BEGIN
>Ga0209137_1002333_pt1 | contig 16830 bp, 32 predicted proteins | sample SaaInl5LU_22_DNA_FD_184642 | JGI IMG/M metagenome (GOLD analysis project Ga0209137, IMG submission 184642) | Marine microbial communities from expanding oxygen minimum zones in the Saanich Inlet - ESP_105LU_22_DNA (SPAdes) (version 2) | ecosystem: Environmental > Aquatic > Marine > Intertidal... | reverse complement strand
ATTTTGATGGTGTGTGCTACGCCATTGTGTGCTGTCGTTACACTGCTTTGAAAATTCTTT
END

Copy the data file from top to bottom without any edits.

>Ga0209137_1002333_pt1 | contig 16830 bp, 32 predicted proteins | sample SaaInl5LU_22_DNA_FD_184642 | JGI IMG/M metagenome (GOLD analysis project Ga0209137, IMG submission 184642) | Marine microbial communities from expanding oxygen minimum zones in the Saanich Inlet - ESP_105LU_22_DNA (SPAdes) (version 2) | ecosystem: Environmental > Aquatic > Marine > Intertidal... | reverse complement strand
ATTTTGATGGTGTGTGCTACGCCATTGTGTGCTGTCGTTACACTGCTTTGAAAATTCTTT